Tuesday, 27 April 2010

Study Status

The Words of Wisdom this week are Study Status. We all know what status is, it comes from power, attractiveness, being admired or having social standing. And it also comes as a personal quality, an inner feeling of being important or unimportant. People of high personal status appear to be effortlessly superior; those with low status put themselves down and defer to others. Certain areas of work - selling, teaching - demand skill in adjusting status; it must be high enough to be respected but not so high as to be overbearing. Also it's important to be able to raise the status of others which is a function of praise (or flattery.) In drama, status is always an important factor and shifts in the status of characters are particularly important.

Here are some characteristics of high status behaviour. Being upright and still. Spreading the body. Not fidgeting or touching the face. Employing strong gaze. Blanking people, or not checking their reaction to something you've said. Speaking slowly, confidently and in complete sentences. In each case, low status behaviour is the opposite. Shouting is generally low status behaviour. It implies struggling to be in charge of a situation and not controlling oneself, but a sudden, fierce shout, commanding attention, might be high status. There are certain behaviours that might be described as 'status gambles', for example dressing or behaving inappropriately in a situation. This is as if to say "I'm so important that I don't have to keep the rules." If one's personal status is high enough to carry this off, then that status is confirmed, but if it fails then one's status is diminished.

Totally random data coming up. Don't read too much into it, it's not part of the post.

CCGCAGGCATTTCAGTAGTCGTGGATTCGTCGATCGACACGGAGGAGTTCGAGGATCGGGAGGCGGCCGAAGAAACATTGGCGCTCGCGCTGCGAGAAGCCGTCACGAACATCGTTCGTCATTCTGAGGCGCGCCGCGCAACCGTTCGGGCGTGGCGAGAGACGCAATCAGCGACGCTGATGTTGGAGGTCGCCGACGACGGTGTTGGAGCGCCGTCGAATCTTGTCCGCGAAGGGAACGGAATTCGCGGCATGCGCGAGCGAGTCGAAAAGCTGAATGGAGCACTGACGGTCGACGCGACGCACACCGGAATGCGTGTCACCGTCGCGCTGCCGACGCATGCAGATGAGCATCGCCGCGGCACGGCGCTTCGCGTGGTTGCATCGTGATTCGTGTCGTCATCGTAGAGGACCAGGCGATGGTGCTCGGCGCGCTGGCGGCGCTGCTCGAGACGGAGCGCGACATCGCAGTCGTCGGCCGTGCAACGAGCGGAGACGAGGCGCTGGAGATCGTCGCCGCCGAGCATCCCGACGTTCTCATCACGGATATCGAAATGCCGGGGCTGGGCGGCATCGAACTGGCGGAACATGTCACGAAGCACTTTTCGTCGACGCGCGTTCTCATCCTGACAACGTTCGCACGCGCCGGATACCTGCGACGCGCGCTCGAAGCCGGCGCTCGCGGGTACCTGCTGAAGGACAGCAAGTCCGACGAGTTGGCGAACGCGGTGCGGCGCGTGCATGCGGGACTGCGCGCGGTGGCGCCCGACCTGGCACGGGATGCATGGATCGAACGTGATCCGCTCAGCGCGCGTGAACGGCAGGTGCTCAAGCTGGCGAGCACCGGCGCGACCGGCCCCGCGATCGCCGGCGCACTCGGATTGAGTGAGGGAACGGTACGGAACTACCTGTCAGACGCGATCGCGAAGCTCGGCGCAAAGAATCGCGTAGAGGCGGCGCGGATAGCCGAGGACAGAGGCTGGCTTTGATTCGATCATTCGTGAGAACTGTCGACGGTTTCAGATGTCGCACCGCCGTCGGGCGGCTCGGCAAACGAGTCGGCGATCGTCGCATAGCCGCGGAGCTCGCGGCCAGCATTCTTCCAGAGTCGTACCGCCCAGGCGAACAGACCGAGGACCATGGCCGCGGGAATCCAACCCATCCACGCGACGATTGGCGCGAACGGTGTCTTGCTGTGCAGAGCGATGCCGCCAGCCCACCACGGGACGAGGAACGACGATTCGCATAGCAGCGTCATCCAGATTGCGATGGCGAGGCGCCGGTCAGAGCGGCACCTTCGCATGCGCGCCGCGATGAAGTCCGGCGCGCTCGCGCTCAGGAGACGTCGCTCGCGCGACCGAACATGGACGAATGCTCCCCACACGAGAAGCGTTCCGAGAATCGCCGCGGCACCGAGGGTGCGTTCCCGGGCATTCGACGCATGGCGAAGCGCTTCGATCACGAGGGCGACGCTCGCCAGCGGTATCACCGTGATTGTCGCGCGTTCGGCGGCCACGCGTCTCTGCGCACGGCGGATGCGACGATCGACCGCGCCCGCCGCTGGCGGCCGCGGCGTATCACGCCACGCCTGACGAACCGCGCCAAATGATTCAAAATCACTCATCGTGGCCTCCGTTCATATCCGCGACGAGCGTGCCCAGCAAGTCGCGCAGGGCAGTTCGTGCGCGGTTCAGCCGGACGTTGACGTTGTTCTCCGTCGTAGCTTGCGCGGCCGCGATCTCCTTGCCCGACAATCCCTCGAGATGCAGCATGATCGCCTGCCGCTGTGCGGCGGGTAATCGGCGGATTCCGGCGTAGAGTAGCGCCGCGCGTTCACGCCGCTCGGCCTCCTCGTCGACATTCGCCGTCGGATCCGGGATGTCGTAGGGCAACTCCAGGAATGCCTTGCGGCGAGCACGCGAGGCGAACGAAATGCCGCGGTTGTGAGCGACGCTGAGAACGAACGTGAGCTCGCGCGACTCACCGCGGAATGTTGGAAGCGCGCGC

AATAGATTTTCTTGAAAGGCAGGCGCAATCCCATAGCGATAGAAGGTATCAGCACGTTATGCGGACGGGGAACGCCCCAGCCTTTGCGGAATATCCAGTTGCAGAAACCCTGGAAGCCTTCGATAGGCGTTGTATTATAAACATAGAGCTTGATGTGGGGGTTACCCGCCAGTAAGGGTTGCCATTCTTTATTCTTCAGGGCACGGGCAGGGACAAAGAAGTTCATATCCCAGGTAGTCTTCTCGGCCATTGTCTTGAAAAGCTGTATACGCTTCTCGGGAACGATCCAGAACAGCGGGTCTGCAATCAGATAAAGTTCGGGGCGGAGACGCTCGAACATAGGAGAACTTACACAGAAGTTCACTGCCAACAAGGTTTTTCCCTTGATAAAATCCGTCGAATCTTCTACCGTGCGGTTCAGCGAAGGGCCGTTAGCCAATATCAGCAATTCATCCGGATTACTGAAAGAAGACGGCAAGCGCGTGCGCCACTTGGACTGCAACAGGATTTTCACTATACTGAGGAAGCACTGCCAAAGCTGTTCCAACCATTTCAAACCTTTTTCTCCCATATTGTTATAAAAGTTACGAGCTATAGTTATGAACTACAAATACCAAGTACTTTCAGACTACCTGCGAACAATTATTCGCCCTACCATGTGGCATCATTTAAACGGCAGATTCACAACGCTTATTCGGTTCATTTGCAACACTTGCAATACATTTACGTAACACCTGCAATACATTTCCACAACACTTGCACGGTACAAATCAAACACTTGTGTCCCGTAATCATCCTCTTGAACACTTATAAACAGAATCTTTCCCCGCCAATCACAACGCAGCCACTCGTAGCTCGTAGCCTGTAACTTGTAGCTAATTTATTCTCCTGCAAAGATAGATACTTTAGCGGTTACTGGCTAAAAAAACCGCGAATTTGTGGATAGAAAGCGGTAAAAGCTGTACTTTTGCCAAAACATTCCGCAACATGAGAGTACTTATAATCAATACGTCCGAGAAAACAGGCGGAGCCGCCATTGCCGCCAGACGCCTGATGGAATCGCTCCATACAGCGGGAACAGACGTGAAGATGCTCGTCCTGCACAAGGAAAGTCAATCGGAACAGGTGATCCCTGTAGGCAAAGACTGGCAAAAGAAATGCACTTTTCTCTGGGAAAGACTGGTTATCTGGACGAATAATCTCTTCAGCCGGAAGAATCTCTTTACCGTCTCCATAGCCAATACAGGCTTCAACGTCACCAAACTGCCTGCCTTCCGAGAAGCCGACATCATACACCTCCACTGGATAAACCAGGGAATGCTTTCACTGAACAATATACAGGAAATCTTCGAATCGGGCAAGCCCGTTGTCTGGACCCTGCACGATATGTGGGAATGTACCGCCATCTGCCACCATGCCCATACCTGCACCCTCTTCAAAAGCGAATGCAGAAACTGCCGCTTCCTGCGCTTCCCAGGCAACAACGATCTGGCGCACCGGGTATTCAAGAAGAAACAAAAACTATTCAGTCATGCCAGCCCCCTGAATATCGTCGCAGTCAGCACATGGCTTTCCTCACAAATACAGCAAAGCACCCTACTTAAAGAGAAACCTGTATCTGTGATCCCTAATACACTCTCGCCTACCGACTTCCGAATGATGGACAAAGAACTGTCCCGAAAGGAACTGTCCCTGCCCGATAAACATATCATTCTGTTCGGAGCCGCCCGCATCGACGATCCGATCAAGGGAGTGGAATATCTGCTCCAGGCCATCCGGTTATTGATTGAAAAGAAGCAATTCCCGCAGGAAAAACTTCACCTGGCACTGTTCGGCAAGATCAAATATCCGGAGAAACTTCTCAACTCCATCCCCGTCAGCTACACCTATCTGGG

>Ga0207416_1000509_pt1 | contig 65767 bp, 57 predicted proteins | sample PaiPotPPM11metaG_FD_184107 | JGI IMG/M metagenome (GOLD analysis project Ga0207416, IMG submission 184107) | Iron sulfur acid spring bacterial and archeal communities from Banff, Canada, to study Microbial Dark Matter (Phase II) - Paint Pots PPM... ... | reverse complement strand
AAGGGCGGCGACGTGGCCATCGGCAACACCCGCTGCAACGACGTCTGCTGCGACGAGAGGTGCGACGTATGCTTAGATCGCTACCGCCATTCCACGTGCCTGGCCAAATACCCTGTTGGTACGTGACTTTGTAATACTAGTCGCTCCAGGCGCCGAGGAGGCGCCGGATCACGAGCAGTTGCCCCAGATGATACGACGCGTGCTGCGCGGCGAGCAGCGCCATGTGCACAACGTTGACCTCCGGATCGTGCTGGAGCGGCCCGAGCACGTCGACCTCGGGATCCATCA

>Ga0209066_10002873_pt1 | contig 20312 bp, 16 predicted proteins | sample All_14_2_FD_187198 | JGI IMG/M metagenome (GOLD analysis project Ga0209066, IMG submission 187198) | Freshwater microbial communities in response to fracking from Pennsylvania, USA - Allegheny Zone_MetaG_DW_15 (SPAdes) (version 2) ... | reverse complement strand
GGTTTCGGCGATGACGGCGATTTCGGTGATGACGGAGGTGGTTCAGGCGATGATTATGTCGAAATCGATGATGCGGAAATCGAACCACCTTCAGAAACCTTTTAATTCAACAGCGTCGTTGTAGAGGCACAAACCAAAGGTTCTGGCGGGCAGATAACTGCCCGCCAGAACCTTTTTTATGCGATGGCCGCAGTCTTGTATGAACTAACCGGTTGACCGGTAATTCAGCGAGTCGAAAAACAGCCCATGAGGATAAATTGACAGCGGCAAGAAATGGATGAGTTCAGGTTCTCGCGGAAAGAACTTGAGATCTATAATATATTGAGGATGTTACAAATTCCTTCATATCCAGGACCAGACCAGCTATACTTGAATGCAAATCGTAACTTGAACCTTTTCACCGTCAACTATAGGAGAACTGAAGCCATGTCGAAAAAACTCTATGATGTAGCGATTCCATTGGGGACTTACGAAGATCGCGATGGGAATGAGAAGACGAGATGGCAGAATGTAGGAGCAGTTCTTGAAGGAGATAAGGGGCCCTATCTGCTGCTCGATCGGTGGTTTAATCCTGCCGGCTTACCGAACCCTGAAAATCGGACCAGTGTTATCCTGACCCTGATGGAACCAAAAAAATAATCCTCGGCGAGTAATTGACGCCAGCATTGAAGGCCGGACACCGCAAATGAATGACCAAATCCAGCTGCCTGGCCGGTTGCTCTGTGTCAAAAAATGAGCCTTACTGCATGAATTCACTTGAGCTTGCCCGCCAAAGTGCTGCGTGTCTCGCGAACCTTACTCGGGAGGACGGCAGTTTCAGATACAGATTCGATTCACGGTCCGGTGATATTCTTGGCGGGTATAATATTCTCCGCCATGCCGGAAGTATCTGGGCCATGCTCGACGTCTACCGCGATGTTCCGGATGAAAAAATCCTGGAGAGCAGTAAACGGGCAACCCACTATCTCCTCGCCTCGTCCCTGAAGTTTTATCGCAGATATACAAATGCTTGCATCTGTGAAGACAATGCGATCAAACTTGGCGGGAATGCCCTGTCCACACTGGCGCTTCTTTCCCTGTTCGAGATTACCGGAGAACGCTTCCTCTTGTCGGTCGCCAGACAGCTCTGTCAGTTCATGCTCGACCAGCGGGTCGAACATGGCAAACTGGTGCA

This is a rich field of study and a knowedge of it can be very valuable in many areas of life, so Study Status.

Monday, 5 April 2010

Study your emotions

The Words of Wisdom this week are Study Your Emotions. Be aware of the inner feelings which you experience at different times in your life and which lead you to action. When acting or preparing for a part revive emotional memories of things that have happened to you. How did they feel, physically? What happened to your face? What happened, in particular, to your eyes? Observe how the interaction between the emotional and the physical runs both ways: if you are happy you smile, if you smile it makes you feel happy.

What are the emotions?
Fear. Surely the most basic of the emotions, because it is the survival emotion, protecting us from danger, and must go far back in our evolution. It has many relatives from worry, nervousness and anxiety to terror and panic.
Happiness. Something we all pursue and are fortunate if we find.
Disgust. Hatred if it applies to a person.
Anger. The whole gamut from irritation to fury and rage.
Sadness From regret to inconsolable grief.

Those are the five primary emotions. One on its own is surprise. Something which, by definition, cannot be planned for. A difficult one for actors to portray, though a sudden movement often helps.

Here are some less obvious emotions.
Confusion, or doubt,
Pride. Proper pride, as in believing that your team is the best, and arrogant pride, believing that others are inferior.
Gratitude. Being thankful.
Curiosity. This is a valuable one for actors to explore. We are curious creatures and are interested in any new thing. In any scene, ask yourself what is your character focussing on and where is their attention directed, particularly if it changes.
Inspiration. Feeling uplifted or transformed.

A word of warning. There are some drama teachers who seem to regard acting training as a form of psychotherapy. They have no compunction in breaking their students down and invading their private feelings. This is an abuse of authority and should be avoided at all costs.

Meanwhile: Study Your Emotions.